- Using some sort of walking foot or "even feed" foot; I used my HP2 presser foot, which has an "even feed" component. Since there are so many layers in this quilt, this kind of foot really helps move everything through the machine evenly.
- The ability for your presser foot to automatically rise when you stop; this isn't required by any means, but you will be raising and lowering your presser foot quite a bit. An alternative to this is a knee lift!
- Quilting needles; you'll definitely want a sewing machine needle that is meant for sewing through many layers of fabric. a 90/14 Quilting Needle is perfect; you might also find that you need to change your needle more frequently than normal, since you are sewing through so many layers.
Other tips that I found helpful:
- Read the Scrappy Windows pattern cover to cover before you get started. There are lots of important details within the pattern that you don't want to miss.
- Working in sections really is crucial for the larger sizes!
- Take lots of breaks! This quilt is heavy, so take your time
- Enjoy the process! This is not a fast make, so you might as well slow down and have fun. :)
Basting + Batting Tips:
I basted this quilt on my table in two sections. I used curved safety pins in the Background fabric because the Window fabric has all of the extra fabric layers. I used Quilters Dream Select batting, which is a medium loft batting. If you want something lighter than this, you can use Quilters Dream Request batting or no batting at all.
There are a few different ways you can quilt this quilt. If I was making a smaller size, I would've quilted my quilt while I stitched down the Frame fabric. But this would've meant that I couldn't construct the quilt in sections, which I feel is crucial to the larger size, so I basted and quilted after my quilt top was constructed, per usual.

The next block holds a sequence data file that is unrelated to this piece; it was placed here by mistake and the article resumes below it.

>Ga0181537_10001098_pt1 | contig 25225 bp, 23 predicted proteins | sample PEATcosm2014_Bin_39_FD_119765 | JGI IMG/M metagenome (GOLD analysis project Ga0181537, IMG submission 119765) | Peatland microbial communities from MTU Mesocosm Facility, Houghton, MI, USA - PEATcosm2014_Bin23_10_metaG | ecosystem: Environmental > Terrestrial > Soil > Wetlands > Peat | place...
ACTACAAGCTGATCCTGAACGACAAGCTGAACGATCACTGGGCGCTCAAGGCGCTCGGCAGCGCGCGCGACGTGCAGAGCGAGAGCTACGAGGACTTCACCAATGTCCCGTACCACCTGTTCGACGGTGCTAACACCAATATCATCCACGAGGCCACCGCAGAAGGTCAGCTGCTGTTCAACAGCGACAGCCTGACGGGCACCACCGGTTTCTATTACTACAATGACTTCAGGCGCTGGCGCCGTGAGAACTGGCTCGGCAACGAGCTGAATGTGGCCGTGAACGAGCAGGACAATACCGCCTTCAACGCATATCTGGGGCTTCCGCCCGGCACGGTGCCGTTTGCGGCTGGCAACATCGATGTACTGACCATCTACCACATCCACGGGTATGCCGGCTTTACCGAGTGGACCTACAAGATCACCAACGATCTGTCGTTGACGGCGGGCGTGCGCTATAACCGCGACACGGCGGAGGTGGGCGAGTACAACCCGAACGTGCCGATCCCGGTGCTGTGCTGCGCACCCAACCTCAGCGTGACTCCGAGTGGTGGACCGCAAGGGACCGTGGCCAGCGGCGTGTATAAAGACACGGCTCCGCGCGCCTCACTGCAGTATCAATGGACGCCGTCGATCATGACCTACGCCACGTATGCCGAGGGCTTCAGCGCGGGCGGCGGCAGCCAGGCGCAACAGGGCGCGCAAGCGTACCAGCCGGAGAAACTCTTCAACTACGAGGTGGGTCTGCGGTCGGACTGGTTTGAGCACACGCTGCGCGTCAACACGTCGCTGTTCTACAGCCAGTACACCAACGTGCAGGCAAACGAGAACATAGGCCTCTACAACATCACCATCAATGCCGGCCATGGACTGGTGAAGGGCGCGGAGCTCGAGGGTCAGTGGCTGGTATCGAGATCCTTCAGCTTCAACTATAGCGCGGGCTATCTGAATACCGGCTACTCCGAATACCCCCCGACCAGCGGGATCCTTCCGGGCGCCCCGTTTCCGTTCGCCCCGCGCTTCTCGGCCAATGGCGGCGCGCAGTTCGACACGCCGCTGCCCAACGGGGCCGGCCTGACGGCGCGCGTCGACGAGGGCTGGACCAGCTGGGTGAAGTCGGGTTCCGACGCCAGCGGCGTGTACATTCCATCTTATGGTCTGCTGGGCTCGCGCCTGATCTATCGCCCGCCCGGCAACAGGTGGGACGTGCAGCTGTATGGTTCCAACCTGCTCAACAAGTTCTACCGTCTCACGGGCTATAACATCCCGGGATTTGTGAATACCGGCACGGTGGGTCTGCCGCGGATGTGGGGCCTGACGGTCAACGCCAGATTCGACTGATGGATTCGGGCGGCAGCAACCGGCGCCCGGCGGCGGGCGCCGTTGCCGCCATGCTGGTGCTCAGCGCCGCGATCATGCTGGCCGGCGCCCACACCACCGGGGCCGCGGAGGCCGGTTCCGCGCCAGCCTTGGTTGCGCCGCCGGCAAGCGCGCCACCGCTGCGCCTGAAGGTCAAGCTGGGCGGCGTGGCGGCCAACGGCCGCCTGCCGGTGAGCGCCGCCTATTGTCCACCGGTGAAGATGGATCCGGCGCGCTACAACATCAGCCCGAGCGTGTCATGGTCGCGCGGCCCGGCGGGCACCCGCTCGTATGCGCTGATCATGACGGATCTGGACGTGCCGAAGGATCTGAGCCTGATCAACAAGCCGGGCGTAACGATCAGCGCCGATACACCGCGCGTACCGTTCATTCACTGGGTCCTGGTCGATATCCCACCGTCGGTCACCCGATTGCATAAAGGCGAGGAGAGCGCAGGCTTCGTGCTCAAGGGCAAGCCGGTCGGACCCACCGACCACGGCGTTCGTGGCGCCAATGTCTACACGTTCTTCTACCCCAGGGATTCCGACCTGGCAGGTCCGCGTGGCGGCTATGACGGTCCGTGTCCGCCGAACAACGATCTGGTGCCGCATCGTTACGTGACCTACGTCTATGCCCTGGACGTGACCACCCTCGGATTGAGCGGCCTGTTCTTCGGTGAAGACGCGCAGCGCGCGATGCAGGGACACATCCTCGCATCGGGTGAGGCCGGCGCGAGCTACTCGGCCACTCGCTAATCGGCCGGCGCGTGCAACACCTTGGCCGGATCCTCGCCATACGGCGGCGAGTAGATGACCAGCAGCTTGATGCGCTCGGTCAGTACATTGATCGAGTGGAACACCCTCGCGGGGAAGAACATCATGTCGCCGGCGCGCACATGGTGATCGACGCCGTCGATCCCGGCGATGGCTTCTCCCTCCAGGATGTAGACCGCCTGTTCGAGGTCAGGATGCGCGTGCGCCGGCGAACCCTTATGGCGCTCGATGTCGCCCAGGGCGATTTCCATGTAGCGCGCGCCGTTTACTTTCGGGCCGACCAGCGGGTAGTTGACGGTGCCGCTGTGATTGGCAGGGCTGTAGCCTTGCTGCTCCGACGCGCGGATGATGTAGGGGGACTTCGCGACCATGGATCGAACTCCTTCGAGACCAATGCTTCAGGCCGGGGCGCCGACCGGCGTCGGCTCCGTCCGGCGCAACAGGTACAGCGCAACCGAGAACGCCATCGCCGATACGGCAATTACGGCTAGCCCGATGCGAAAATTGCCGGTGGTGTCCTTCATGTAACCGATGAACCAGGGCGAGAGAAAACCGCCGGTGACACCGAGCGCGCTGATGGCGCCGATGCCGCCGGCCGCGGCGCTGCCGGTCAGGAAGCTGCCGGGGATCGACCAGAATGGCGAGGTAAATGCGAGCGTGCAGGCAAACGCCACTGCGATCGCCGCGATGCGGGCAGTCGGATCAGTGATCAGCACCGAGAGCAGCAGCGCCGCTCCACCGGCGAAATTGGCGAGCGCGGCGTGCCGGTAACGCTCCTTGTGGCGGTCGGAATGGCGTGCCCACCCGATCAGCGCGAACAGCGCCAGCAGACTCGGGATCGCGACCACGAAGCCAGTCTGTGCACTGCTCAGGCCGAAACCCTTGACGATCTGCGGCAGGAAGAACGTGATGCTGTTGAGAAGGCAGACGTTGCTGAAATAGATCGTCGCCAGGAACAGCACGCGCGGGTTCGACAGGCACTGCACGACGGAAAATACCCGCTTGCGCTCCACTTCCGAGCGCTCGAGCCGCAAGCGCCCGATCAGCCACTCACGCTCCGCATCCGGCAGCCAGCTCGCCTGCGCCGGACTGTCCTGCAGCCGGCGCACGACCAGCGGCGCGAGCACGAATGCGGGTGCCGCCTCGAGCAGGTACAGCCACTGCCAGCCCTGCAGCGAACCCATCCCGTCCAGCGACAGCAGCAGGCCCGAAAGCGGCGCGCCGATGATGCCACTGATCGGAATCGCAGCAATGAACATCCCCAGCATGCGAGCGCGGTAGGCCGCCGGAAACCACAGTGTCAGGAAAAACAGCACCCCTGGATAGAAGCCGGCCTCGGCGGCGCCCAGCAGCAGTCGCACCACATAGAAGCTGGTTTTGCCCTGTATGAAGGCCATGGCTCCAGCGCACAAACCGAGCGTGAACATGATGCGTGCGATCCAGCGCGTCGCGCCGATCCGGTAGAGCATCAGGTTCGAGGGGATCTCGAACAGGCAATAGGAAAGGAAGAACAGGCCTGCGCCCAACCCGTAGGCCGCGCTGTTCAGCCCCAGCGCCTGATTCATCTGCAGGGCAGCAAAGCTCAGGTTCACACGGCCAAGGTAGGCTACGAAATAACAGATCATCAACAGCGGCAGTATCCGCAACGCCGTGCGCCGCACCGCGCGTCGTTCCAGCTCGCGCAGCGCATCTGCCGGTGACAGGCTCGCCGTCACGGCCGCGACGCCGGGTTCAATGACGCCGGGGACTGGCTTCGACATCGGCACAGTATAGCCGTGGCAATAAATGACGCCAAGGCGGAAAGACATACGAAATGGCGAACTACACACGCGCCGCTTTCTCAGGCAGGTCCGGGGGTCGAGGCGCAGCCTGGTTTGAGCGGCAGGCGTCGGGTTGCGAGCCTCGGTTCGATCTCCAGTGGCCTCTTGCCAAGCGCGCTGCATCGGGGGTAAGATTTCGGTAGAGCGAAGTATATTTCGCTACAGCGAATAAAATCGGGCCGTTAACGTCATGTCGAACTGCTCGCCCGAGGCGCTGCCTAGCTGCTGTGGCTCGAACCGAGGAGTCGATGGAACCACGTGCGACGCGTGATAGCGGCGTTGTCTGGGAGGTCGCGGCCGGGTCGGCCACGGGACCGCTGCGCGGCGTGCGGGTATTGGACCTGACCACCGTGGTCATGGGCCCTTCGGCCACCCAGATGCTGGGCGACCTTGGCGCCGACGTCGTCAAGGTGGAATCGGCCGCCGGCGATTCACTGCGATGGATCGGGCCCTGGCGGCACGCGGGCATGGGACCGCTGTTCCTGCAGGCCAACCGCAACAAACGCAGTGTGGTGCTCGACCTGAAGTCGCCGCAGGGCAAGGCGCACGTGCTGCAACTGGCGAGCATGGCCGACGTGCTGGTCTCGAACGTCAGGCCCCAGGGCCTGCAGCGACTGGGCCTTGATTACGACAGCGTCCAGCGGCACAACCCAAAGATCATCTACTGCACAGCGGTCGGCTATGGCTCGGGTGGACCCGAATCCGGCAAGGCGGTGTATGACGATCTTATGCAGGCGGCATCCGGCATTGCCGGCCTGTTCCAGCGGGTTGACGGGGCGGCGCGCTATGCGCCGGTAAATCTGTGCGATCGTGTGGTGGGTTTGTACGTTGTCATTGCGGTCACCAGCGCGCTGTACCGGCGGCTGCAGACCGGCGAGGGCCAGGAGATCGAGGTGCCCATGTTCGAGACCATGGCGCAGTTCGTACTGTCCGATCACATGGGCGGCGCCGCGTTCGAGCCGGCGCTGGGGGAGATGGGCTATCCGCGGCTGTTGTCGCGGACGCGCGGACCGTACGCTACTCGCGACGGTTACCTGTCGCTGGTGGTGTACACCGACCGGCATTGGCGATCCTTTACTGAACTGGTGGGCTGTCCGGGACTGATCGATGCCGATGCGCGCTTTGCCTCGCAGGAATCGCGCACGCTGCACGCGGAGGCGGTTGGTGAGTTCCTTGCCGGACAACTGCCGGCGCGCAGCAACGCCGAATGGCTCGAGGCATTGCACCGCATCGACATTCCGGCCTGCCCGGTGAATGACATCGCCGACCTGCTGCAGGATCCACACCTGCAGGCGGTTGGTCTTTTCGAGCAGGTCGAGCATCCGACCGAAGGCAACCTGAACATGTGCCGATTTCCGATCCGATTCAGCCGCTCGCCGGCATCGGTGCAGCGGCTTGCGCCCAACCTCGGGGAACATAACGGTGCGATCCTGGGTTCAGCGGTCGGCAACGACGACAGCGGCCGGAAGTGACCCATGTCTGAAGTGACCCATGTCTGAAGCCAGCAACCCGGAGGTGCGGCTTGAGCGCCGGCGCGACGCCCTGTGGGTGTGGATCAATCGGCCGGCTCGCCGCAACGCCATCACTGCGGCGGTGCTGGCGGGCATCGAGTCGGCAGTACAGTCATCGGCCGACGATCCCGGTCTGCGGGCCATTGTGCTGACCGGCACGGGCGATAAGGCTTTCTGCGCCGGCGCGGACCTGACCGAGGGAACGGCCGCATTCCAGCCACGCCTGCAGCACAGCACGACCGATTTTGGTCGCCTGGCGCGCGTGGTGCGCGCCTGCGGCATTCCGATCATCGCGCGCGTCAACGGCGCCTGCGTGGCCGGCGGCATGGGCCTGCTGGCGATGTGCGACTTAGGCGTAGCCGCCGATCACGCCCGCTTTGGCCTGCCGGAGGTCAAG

Originally, I was planning to "clasp stitch" quilt, which is basically a zig-zag stitch back and forth in a small area. Some machines have this setting and some machines don't so be sure to check out your sewing machine manual to see if it's an option. I did this as my primary form of quilting for this puff quilt (click for details), and I had the entire Large Throw quilt quilted in just a few hours. It was amazing!
I tried this method for a few rows on this quilt. I hid the clasp stitch underneath the Frames so that it wouldn't be visible.
I also wanted to try "hand tying" this quilt and I actually didn't think I'd like it as much as I did. I stitched a little "x" at the intersection of each of the Frames and it added the cutest little handmade touch. I used a white pearl cotton (#8) thread for this and I stitched at each intersection of the Frames. (This will also be in the video tutorial for the QAL).
I opted to quilt the rest of my quilt with ties. They seem to take the same amount of time as the clasp stitch and I really like the embellishment that they add!
Another quilting option is to hand quilt in the Background section. Again, the Window fabric has all of the extra layers underneath, so I think the Background fabric would be a little easier to hand quilt through.
You could also machine quilt if you'd like, I would just want to make sure that I don't stitch over the Frame portions of the quilt.
I added my binding to this quilt just like I would any other quilt. The only difference is that I used 2.5" strips, when I usually use 2.25" strips. You also want to make sure that you cover up the Frame intersections as seen below to make sure that your half window is secured within your binding. I decided to hand-stitch my binding to the back of my quilt using 8 weight pearl cotton thread.
I also decided to stitch around the perimeter of the quilt top prior to trimming away the excess batting and backing.
This is truly an heirloom quality quilt which will be used and passed down for generations. It is time-consuming yes, but it's on a completely different level than most of my other quilts. I love how intricate it is and I'm so thrilled to follow in my Granny's footsteps to recreate a quilt that she originally made. This is the fourth quilt to be added to the Lois Quilt Collection, which you can read more about here.
I hope that you'll join us for the Scrappy Windows Quilt Along! If you already get our newsletters, or if you signed up for the free pattern, then you're signed up and ready to go! If you don't yet get our emails, then you can sign up here and we'll touch base with the Week 1 content on August 19th!